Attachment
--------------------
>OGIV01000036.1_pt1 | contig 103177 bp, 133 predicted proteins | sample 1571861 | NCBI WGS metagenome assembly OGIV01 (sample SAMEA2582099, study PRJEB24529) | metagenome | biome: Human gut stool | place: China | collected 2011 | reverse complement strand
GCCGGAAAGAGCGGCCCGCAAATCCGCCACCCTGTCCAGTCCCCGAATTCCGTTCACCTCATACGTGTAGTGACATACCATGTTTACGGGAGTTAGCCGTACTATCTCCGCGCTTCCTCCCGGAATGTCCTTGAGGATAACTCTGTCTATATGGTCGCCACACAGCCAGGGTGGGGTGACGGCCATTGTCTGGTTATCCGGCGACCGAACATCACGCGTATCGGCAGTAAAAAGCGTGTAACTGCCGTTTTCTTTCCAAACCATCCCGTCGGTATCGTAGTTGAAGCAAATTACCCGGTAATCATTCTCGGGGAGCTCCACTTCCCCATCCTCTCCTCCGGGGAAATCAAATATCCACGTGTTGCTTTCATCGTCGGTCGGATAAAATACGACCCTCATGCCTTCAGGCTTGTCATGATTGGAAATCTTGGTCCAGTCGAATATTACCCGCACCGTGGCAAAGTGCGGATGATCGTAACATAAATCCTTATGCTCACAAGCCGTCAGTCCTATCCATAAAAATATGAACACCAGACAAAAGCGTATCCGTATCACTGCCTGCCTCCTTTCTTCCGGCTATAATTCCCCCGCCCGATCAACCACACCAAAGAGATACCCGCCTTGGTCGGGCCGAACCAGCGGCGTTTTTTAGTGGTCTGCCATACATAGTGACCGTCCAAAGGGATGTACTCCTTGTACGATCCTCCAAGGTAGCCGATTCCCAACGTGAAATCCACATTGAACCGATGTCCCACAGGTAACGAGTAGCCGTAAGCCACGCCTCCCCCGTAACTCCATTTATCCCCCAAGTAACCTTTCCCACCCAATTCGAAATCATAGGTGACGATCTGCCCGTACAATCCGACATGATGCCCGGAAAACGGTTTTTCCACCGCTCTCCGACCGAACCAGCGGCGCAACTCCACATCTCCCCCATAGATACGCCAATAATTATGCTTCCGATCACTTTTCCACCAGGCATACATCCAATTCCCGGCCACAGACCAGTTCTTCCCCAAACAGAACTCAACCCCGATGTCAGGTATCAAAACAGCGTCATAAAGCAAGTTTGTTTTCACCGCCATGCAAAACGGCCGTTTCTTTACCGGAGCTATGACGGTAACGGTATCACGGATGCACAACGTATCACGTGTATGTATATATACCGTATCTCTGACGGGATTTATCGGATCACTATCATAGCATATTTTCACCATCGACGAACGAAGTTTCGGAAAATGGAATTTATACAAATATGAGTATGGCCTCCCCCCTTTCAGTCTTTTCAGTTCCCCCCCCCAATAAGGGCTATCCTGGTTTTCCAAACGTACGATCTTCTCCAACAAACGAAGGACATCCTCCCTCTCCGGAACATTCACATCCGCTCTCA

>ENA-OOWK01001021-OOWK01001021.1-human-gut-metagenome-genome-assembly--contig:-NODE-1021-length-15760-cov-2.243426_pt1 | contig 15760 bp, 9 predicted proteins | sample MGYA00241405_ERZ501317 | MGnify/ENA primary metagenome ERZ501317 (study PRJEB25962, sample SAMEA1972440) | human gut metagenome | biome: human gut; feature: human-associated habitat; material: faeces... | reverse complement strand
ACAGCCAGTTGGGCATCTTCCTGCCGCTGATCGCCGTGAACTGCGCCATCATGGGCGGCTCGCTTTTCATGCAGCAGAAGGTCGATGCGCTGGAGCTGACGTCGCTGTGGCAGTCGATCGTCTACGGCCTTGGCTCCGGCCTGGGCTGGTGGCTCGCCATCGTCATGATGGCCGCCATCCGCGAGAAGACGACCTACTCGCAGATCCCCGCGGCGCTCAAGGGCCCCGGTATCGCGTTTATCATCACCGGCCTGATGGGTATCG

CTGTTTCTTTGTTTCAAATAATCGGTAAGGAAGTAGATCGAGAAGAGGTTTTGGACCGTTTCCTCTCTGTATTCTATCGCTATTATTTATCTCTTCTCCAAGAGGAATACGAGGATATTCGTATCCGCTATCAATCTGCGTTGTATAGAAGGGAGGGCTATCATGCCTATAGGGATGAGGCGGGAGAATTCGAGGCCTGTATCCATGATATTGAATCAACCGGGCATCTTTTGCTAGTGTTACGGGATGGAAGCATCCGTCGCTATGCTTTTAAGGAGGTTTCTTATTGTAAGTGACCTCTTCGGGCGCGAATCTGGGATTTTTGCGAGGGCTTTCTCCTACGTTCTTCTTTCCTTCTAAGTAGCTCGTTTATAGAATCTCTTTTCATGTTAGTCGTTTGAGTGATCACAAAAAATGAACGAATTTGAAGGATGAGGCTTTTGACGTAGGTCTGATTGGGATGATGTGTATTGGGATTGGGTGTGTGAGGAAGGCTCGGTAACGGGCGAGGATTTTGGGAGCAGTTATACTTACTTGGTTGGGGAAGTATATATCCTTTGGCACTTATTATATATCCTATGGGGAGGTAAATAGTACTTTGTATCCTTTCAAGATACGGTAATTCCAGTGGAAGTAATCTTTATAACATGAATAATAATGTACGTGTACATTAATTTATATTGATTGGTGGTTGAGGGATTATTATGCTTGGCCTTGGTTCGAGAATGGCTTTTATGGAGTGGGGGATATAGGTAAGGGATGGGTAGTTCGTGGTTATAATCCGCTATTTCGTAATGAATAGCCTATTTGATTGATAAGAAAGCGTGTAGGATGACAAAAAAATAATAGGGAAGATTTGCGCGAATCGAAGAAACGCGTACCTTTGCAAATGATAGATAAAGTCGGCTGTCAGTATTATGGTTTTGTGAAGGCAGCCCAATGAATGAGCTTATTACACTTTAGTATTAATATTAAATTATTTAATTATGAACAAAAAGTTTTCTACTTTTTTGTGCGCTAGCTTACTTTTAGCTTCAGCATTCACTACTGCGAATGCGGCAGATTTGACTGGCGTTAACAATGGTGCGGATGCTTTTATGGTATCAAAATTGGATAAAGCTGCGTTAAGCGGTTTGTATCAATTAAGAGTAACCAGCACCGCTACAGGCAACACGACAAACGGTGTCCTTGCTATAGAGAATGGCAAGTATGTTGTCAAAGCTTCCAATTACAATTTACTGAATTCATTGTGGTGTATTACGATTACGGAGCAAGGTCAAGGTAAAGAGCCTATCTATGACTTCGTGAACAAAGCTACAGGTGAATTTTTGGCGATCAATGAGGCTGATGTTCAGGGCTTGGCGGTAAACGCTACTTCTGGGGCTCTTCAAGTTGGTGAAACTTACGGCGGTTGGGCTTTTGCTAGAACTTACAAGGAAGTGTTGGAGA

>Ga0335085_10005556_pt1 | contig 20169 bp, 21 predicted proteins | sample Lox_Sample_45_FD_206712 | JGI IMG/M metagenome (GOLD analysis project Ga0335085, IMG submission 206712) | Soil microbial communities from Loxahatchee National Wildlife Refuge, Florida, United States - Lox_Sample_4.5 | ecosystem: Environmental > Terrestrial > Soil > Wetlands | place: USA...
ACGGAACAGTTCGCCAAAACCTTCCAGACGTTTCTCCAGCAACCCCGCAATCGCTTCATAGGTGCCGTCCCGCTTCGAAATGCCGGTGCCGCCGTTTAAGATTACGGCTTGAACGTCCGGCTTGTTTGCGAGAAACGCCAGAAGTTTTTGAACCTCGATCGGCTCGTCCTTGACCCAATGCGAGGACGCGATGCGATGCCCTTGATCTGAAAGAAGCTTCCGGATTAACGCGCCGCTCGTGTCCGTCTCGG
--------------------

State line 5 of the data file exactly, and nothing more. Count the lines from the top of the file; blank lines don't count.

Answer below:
CTGTTTCTTTGTTTCAAATAATCGGTAAGGAAGTAGATCGAGAAGAGGTTTTGGACCGTTTCCTCTCTGTATTCTATCGCTATTATTTATCTCTTCTCCAAGAGGAATACGAGGATATTCGTATCCGCTATCAATCTGCGTTGTATAGAAGGGAGGGCTATCATGCCTATAGGGATGAGGCGGGAGAATTCGAGGCCTGTATCCATGATATTGAATCAACCGGGCATCTTTTGCTAGTGTTACGGGATGGAAGCATCCGTCGCTATGCTTTTAAGGAGGTTTCTTATTGTAAGTGACCTCTTCGGGCGCGAATCTGGGATTTTTGCGAGGGCTTTCTCCTACGTTCTTCTTTCCTTCTAAGTAGCTCGTTTATAGAATCTCTTTTCATGTTAGTCGTTTGAGTGATCACAAAAAATGAACGAATTTGAAGGATGAGGCTTTTGACGTAGGTCTGATTGGGATGATGTGTATTGGGATTGGGTGTGTGAGGAAGGCTCGGTAACGGGCGAGGATTTTGGGAGCAGTTATACTTACTTGGTTGGGGAAGTATATATCCTTTGGCACTTATTATATATCCTATGGGGAGGTAAATAGTACTTTGTATCCTTTCAAGATACGGTAATTCCAGTGGAAGTAATCTTTATAACATGAATAATAATGTACGTGTACATTAATTTATATTGATTGGTGGTTGAGGGATTATTATGCTTGGCCTTGGTTCGAGAATGGCTTTTATGGAGTGGGGGATATAGGTAAGGGATGGGTAGTTCGTGGTTATAATCCGCTATTTCGTAATGAATAGCCTATTTGATTGATAAGAAAGCGTGTAGGATGACAAAAAAATAATAGGGAAGATTTGCGCGAATCGAAGAAACGCGTACCTTTGCAAATGATAGATAAAGTCGGCTGTCAGTATTATGGTTTTGTGAAGGCAGCCCAATGAATGAGCTTATTACACTTTAGTATTAATATTAAATTATTTAATTATGAACAAAAAGTTTTCTACTTTTTTGTGCGCTAGCTTACTTTTAGCTTCAGCATTCACTACTGCGAATGCGGCAGATTTGACTGGCGTTAACAATGGTGCGGATGCTTTTATGGTATCAAAATTGGATAAAGCTGCGTTAAGCGGTTTGTATCAATTAAGAGTAACCAGCACCGCTACAGGCAACACGACAAACGGTGTCCTTGCTATAGAGAATGGCAAGTATGTTGTCAAAGCTTCCAATTACAATTTACTGAATTCATTGTGGTGTATTACGATTACGGAGCAAGGTCAAGGTAAAGAGCCTATCTATGACTTCGTGAACAAAGCTACAGGTGAATTTTTGGCGATCAATGAGGCTGATGTTCAGGGCTTGGCGGTAAACGCTACTTCTGGGGCTCTTCAAGTTGGTGAAACTTACGGCGGTTGGGCTTTTGCTAGAACTTACAAGGAAGTGTTGGAGA